Pope Francis doesn't only preach humility and the virtues of a simple life. He also lives by that creed, and he seems inclined to govern the church by it too. He has suspended a big-spending German bishop who has become notorious for perceived waste of money. The new headquarters which Bishop Tebartz-van Elst has built for his diocese is estimated to have cost more than 30 million euros.
Some claim the financing of this ostentatious project lacks transparency, and there are allegations of wrongdoing. As if that weren't bad enough, the justice authorities are investigating the bishop for allegedly making false statements about whether he took a luxury flight to India.
The separation of church and state is enshrined in the German constitution. Funding for both the Catholic and Protestant churches comes from church members. But this money is collected through the state tax system. And the state also adds cash of its own. It pays the salaries of bishops, funds church-run kindergartens, hospitals and schools. There has been criticism of the level of control that the churches have over these institutions. For instance, in some cases employees have been dismissed if they did not follow church teachings.
Is Germany truly a secular country? What would the church be without its lavish buildings, such as Cologne's famous cathedral? Has Germany's so-called 'bishop of bling' become the target of deliberate campaign in the media? Or is it right to say that his actions no longer fit with a Catholic church trying to reform itself?
Tell us what you think: "Paradise Lost? Crusade on Catholic Bling"
Alan Posener - was born in London and grew up in Kuala Lumpur and West-Berlin. A teacher by training, he quit school to become a freelance author and journalist. He worked as an editor and author for the German newspaper “Die Welt” and was chief of commentary for "Welt am Sonntag". At the present, he contributes to a variety of media, among them the debate magazine The European. Posener is the author of several critically acclaimed books, among them biographies of the American icons John F. Kennedy, Franklin D. Roosevelt and Elvis Presley.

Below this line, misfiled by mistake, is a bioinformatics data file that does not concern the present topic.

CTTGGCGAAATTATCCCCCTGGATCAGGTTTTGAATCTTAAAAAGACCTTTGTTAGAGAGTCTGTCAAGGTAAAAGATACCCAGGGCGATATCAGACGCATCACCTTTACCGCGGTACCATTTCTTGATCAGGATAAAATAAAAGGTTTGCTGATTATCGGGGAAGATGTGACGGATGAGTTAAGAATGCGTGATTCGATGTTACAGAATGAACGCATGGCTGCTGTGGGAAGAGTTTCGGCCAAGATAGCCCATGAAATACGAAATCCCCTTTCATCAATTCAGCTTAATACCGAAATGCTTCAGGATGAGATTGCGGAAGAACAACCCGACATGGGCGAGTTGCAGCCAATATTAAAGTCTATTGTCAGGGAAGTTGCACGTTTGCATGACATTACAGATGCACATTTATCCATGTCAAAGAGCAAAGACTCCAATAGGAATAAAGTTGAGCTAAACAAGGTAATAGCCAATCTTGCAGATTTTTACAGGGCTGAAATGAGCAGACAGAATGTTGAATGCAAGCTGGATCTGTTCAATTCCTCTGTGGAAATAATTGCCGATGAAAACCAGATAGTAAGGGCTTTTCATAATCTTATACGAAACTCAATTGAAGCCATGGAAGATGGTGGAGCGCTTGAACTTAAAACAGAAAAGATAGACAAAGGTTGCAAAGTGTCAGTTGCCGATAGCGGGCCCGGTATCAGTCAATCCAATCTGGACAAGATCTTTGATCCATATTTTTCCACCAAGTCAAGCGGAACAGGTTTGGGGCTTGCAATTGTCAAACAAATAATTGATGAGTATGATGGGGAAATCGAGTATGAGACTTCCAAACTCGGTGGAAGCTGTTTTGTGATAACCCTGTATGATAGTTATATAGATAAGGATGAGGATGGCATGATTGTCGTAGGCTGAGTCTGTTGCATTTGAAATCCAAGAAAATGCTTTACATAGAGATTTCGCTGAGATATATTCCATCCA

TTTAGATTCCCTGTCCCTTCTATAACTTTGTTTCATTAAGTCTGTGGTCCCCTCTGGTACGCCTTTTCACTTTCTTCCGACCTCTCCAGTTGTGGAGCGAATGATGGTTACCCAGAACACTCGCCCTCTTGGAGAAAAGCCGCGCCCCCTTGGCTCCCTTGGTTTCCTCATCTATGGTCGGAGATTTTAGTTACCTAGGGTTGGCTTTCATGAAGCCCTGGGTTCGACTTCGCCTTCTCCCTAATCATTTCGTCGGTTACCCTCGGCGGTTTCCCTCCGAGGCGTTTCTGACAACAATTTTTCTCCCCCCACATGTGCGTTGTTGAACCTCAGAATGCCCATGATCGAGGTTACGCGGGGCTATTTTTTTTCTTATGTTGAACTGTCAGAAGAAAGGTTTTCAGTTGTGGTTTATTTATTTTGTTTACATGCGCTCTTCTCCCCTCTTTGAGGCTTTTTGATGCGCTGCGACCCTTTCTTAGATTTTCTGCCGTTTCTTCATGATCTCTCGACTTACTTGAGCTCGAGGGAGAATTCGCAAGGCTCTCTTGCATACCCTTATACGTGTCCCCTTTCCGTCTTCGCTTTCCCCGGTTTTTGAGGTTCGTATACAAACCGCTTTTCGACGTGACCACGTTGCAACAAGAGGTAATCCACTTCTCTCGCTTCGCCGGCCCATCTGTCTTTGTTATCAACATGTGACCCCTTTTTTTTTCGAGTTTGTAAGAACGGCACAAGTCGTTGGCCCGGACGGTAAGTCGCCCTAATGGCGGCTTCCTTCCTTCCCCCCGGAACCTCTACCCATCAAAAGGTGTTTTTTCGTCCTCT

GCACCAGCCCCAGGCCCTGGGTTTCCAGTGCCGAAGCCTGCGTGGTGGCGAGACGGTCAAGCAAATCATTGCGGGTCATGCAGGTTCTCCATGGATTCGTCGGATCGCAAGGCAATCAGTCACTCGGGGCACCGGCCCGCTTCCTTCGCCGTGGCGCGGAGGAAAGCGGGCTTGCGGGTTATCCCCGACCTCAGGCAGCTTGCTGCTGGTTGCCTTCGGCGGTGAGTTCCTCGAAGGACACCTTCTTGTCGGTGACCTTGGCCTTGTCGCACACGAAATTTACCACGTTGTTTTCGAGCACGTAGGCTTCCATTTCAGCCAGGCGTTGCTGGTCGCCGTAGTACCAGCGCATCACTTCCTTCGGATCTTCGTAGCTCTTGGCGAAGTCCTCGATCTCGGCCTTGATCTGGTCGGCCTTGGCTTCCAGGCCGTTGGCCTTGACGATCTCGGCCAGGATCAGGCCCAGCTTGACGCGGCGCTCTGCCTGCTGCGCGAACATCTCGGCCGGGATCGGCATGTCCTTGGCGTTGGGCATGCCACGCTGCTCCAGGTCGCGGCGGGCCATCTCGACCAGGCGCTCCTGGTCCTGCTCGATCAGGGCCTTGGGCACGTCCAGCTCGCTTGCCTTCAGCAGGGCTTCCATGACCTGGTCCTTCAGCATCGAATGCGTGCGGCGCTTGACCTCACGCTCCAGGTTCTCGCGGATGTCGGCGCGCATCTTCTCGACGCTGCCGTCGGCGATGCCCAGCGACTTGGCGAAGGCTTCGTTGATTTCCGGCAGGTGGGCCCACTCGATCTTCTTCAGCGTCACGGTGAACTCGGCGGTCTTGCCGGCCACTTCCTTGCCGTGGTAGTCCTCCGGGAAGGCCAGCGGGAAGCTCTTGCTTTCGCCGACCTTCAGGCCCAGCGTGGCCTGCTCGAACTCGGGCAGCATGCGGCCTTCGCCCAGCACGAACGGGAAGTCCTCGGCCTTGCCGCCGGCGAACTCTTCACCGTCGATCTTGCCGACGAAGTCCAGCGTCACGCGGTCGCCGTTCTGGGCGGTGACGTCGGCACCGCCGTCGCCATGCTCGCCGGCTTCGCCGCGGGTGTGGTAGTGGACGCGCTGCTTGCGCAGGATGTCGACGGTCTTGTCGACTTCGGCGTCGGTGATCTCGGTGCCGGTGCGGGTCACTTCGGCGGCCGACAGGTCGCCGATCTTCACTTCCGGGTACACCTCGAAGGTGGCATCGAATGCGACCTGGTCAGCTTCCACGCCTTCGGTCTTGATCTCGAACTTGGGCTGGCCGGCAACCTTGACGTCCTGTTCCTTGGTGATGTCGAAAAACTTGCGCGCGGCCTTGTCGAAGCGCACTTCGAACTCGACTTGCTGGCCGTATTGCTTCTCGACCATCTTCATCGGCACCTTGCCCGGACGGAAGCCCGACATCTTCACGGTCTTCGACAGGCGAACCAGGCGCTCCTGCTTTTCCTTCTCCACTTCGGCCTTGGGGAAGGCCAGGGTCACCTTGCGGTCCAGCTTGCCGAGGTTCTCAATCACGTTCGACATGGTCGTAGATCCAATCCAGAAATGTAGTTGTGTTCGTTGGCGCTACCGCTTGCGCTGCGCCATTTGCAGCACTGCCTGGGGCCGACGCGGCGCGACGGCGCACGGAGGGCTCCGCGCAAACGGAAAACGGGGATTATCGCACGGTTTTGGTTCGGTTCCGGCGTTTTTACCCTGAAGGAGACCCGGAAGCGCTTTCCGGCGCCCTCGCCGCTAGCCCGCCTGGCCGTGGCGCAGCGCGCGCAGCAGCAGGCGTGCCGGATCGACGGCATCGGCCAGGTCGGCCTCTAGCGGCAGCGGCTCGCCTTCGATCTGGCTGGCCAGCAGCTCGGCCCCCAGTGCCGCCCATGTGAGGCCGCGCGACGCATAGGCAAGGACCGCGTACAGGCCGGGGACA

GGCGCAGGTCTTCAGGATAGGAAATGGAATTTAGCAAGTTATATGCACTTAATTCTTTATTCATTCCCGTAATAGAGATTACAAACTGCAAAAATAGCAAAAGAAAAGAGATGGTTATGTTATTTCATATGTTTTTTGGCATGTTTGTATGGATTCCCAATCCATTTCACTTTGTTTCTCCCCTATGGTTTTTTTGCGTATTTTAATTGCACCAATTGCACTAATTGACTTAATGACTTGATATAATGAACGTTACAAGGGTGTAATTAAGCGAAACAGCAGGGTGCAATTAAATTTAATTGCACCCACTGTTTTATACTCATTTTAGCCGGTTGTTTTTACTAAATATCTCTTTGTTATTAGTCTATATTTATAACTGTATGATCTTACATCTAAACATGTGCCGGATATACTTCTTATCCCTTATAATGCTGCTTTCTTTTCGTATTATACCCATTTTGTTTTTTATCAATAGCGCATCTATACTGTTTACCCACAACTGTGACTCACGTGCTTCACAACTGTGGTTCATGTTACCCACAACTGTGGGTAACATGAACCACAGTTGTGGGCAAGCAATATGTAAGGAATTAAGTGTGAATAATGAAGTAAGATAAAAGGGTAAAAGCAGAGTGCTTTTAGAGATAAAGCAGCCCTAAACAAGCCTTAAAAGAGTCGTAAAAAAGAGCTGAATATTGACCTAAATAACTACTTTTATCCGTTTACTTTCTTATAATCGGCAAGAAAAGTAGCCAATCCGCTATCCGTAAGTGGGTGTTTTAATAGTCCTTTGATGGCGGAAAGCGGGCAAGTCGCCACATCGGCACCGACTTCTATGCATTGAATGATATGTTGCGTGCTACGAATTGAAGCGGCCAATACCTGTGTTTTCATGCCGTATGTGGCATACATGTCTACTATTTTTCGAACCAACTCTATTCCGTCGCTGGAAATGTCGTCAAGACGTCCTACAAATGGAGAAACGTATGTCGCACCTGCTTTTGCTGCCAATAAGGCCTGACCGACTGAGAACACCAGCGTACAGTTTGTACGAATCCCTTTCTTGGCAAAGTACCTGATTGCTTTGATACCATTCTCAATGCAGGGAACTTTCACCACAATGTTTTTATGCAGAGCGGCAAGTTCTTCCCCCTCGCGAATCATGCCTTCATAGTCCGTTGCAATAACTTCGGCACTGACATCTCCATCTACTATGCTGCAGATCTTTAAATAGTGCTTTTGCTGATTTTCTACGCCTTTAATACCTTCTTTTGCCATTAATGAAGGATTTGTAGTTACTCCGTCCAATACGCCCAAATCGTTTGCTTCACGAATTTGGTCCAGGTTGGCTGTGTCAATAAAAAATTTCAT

Claudia Keller - after completing her degree in history and German studies, she worked as a trainee for the Berlin daily newspaper „Der Tagesspiegel“. After finishing her journalistic training she stayed on as an editor. She writes primarily about topics such as religion, integration and education policy. At the same time she also publishes articles in the weekly paper „Die Zeit“ and in the magazine „Chrismon“.
John Berwick - A British-born journalist, John grew up in South Africa, where he completed a degree in Philosophy. He later moved to Belgium and then Germany where he studied Theology. He continued to work as a correspondent for the South African media and later as a documentary film producer for the Central Office of Information in Britain. For the past ten years he has worked for DW-TV as a Religious Affairs Correspondent.